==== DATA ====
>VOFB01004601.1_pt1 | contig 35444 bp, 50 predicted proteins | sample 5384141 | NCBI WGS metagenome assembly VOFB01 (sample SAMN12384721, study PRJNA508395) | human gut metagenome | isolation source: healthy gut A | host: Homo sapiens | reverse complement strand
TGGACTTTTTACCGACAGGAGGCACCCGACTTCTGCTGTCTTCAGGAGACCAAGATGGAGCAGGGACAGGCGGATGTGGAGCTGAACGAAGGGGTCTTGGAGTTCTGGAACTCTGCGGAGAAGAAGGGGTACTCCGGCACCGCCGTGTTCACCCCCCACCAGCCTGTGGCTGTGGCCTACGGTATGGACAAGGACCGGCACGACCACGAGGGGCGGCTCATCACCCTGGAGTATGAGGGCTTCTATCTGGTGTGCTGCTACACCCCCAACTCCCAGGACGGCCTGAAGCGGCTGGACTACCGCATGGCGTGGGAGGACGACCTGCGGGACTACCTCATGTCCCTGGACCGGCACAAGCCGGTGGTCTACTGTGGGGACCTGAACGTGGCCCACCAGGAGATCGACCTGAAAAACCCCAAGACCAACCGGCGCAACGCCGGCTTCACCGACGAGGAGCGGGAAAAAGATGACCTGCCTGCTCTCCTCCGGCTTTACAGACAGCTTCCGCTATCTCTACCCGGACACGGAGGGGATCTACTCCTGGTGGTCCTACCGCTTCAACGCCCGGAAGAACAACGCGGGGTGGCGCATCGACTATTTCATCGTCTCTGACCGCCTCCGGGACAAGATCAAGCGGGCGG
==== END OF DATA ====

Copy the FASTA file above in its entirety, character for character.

>VOFB01004601.1_pt1 | contig 35444 bp, 50 predicted proteins | sample 5384141 | NCBI WGS metagenome assembly VOFB01 (sample SAMN12384721, study PRJNA508395) | human gut metagenome | isolation source: healthy gut A | host: Homo sapiens | reverse complement strand
TGGACTTTTTACCGACAGGAGGCACCCGACTTCTGCTGTCTTCAGGAGACCAAGATGGAGCAGGGACAGGCGGATGTGGAGCTGAACGAAGGGGTCTTGGAGTTCTGGAACTCTGCGGAGAAGAAGGGGTACTCCGGCACCGCCGTGTTCACCCCCCACCAGCCTGTGGCTGTGGCCTACGGTATGGACAAGGACCGGCACGACCACGAGGGGCGGCTCATCACCCTGGAGTATGAGGGCTTCTATCTGGTGTGCTGCTACACCCCCAACTCCCAGGACGGCCTGAAGCGGCTGGACTACCGCATGGCGTGGGAGGACGACCTGCGGGACTACCTCATGTCCCTGGACCGGCACAAGCCGGTGGTCTACTGTGGGGACCTGAACGTGGCCCACCAGGAGATCGACCTGAAAAACCCCAAGACCAACCGGCGCAACGCCGGCTTCACCGACGAGGAGCGGGAAAAAGATGACCTGCCTGCTCTCCTCCGGCTTTACAGACAGCTTCCGCTATCTCTACCCGGACACGGAGGGGATCTACTCCTGGTGGTCCTACCGCTTCAACGCCCGGAAGAACAACGCGGGGTGGCGCATCGACTATTTCATCGTCTCTGACCGCCTCCGGGACAAGATCAAGCGGGCGG